The English Football Association has launched a coaching programme to support the development of coaches working in the elite women’s game.
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The Coaching Excellence Initiative (CEI) is an 18-month programme created to develop and connect high-performance coaches.
According to the FA, each of the 14 coaches selected receives “regular one-to-one support from a dedicated team of mentors” along with “individual and collective learning opportunities at regular workshops and interventions to support their individual and collective needs, unique to the experiences faced in women’s football.” The programme is based, the FA’s statement added, around “group gatherings in high-performance environments, peer mentoring and individual support”. This season’s inaugural programme got under way last August.
Development and learning opportunities
The initiative forms part of the FA’s ‘Inspiring Positive Change’ strategy for the period 2020-24, and each year will offer personalised support to a group of between 14 and 18 coaches – 75% of them female. Audrey Cooper, the FA’s head of women’s coach development, said: “The Coaching Excellence Initiative is central to our commitment to see the top coaches in the women’s game become the very best they can, providing them with the development and learning opportunities to achieve their potential and fulfil their ambitions. Living well beyond the 18-month course, it will provide the coaches with a support network to share their experiences as they continue in their career.
“This programme will also support our broader ambition to normalise women in football coaching, shining a light each year on aspirational, relatable and credible female role models for future generations to be inspired by. Whether you are female or male, it’s my belief that there’s never been a more exciting time to be a coach in the women’s game.”
The 14 coaches for the 2020/21 programme were selected following an application process, which included individual assessment and interviews with players, general managers and technical staff at relevant clubs and national teams. They started on the programme at the end of last summer and have received formal learning opportunities through group events held online, as well as virtual small group meet-ups, peer-to-peer learning and sharing, and one-to-one mentoring.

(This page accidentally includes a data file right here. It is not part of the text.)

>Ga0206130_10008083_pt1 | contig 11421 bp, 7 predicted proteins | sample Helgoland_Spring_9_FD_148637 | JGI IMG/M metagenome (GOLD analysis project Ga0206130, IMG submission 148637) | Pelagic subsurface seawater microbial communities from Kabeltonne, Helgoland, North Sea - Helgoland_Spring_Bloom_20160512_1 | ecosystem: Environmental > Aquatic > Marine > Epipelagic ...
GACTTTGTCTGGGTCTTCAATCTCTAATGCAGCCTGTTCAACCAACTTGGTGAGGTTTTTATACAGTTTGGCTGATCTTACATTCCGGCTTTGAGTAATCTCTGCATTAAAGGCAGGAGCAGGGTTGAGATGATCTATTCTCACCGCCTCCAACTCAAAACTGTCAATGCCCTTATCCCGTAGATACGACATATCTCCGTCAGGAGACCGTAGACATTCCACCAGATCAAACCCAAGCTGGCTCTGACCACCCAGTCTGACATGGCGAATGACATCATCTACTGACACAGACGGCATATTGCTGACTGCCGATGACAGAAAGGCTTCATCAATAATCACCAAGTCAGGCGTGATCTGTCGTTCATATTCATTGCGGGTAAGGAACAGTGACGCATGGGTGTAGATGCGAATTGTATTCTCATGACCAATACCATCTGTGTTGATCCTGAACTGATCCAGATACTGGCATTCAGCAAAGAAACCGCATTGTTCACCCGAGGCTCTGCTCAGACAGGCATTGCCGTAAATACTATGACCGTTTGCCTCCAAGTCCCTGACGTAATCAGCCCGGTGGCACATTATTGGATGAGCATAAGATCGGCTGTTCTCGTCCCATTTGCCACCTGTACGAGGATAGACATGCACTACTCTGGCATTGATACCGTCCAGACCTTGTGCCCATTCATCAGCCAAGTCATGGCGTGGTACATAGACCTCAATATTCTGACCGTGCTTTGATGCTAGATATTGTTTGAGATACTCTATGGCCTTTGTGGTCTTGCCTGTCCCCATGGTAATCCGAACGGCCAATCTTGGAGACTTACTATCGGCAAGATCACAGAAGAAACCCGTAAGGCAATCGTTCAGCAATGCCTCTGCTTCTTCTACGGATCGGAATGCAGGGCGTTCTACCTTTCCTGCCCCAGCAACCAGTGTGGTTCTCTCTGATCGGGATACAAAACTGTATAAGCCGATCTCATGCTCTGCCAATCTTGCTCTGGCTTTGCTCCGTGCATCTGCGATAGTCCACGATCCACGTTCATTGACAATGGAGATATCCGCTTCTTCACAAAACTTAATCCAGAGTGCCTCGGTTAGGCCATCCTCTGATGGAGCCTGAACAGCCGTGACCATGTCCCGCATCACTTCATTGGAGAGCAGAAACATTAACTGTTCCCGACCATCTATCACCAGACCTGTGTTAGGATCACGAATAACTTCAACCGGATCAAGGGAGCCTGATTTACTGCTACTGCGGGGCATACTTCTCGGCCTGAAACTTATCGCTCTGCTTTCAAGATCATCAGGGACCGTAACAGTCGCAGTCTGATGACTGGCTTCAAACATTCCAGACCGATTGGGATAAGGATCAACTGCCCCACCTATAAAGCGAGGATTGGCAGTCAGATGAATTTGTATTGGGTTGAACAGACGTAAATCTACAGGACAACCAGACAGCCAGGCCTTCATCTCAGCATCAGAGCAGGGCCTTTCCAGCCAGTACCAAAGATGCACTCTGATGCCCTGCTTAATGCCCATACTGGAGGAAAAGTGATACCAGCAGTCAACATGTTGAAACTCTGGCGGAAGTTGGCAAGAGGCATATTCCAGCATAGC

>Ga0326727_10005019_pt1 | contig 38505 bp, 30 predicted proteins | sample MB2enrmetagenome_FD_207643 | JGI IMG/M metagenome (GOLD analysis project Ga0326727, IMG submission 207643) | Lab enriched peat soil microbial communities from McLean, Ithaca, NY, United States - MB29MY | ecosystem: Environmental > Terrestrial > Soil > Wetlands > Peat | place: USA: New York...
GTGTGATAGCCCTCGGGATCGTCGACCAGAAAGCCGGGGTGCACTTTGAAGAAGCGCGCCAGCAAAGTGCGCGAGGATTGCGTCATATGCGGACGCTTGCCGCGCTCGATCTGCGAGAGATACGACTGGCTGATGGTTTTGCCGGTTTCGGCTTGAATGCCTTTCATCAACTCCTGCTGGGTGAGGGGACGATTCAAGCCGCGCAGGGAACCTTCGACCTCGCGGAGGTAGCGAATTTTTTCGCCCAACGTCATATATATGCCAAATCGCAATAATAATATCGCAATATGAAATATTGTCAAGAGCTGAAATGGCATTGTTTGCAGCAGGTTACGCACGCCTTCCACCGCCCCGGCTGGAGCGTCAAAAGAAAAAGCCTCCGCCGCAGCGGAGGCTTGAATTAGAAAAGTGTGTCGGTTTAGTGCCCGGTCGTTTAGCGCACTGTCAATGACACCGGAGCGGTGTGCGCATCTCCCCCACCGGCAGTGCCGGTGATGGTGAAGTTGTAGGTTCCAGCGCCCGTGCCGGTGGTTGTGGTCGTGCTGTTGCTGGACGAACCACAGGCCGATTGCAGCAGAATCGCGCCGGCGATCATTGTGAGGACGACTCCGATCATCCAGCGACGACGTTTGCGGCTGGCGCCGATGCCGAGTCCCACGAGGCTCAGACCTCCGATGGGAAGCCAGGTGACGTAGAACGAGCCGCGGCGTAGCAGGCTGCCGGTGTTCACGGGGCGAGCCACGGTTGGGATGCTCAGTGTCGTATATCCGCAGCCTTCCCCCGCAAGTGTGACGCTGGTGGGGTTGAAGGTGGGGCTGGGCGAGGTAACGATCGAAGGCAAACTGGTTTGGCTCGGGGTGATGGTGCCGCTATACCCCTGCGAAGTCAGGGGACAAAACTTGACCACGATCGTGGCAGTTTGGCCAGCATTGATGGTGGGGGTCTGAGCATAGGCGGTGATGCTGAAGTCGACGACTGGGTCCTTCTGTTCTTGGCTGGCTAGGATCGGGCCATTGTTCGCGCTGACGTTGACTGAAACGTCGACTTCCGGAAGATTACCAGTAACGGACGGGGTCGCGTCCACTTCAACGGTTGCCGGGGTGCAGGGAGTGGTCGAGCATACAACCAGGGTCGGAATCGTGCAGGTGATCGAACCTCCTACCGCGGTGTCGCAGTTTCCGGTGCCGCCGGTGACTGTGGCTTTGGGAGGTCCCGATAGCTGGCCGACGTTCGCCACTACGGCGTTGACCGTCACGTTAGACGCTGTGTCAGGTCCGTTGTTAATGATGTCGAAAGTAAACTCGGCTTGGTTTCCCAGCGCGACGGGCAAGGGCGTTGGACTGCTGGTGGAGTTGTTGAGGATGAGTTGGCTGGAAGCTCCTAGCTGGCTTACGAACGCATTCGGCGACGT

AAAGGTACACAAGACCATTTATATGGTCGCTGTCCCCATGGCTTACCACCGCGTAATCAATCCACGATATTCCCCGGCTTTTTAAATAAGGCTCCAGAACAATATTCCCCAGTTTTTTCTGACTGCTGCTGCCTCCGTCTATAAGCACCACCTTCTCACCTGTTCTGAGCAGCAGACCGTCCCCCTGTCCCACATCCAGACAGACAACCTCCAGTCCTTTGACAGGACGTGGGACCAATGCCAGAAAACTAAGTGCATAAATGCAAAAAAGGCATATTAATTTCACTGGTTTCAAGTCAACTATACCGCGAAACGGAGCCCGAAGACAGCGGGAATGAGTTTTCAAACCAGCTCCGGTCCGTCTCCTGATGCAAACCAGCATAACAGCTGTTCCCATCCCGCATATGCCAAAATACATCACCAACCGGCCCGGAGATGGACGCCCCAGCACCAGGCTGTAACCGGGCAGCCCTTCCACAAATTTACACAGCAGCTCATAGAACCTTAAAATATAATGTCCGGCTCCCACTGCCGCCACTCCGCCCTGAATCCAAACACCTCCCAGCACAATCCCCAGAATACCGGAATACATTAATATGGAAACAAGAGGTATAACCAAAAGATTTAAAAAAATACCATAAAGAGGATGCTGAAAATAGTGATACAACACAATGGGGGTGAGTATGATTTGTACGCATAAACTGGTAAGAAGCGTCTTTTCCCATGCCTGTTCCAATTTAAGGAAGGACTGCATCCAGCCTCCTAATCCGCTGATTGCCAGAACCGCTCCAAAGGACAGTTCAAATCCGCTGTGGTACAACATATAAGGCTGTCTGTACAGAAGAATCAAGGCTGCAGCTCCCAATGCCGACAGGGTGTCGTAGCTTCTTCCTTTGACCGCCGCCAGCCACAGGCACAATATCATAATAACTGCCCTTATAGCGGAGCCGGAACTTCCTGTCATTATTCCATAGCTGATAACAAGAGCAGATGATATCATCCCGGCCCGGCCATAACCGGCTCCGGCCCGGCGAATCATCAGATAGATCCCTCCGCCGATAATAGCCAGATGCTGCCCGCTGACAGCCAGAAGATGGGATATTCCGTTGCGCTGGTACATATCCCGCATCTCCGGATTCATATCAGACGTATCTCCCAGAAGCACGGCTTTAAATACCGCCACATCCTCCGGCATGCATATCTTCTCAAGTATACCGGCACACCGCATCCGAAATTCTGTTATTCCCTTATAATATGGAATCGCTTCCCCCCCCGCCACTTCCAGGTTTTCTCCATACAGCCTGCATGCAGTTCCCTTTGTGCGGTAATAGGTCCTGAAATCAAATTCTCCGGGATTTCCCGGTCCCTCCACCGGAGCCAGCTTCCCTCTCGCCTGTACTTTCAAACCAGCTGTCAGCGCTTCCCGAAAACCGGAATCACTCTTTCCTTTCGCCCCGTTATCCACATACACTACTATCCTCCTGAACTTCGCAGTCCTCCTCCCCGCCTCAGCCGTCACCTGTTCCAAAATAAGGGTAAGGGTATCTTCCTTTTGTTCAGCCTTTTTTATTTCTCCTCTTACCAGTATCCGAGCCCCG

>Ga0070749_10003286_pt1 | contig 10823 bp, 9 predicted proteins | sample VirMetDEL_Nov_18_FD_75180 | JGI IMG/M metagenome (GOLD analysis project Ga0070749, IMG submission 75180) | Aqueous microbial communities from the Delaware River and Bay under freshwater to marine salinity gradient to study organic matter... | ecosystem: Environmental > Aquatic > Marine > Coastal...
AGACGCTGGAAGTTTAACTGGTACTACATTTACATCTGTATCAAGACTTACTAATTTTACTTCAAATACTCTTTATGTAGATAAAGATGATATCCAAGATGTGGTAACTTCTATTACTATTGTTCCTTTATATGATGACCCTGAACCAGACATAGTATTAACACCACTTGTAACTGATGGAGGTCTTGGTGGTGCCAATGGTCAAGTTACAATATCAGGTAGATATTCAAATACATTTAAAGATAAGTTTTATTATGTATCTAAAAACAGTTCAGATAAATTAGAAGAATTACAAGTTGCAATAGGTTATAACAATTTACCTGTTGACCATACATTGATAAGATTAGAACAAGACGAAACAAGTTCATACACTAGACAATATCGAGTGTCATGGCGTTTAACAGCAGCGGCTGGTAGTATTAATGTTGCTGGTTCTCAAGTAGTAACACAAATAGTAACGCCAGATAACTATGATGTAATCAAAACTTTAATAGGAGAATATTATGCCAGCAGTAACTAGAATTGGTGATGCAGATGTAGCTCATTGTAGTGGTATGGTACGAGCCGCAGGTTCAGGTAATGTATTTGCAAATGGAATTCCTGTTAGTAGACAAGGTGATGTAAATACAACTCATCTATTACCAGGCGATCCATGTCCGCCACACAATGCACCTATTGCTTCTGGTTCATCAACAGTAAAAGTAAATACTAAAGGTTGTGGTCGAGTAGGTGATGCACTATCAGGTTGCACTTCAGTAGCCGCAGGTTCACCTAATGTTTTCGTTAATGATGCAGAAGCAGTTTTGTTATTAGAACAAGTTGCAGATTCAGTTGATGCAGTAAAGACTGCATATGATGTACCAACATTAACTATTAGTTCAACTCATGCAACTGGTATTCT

Focus on skills and qualities
Tanya Oxtoby, manager of Bristol City WFC and one of this season’s participants, said: “I applied to the FA’s CEI programme to continue to develop myself as a manager, network with like-minded people within the women’s game, and to challenge my way of thinking.
“The programme has been extremely useful as it's focused on skills and qualities which do not normally feature within technical coaching courses. It’s provided me with a network of support in very strange times, and it’s changed the way I think about my way of working and how I can reach my own potential moving forward.”
The full list of participants for 2021/21 is: Carla Ward (Birmingham City WFC manager), Charlotte Healy (Manchester United WSL academy manager), Gemma Davies (Aston Villa WFC head coach), Gemma Donnelly (Blackburn Rovers WFC manager), Gemma Grainger (England U17 women’s national head coach), Joe Sheehan (Ipswich Town WSL academy head coach & first-team manager), Karen Hills (in between roles), Leanne Champ (Chelsea WFC technical coach), Lydia Bedford (England Women’s U18s development phase head coach), Melanie Reay (Sunderland AFC Ladies head coach), Riteesh Mishra (Charlton Athletic WFC head coach), Stephanie Libbey (Durham WFC first-team coach), Tanya Oxtoby (Bristol City WFC manager), Vicky Jepson (in between roles)
According to the FA, this initiative is the latest positive step for coaches working in the women’s game in England and follows a “record number” taking their FA Level 4 (UEFA A Licence). A separate scheme already in its third year is the Elite Coach Placement Programme, whereby coaches from under-represented groups undertake season-long coaching placements with England's Women’s development teams.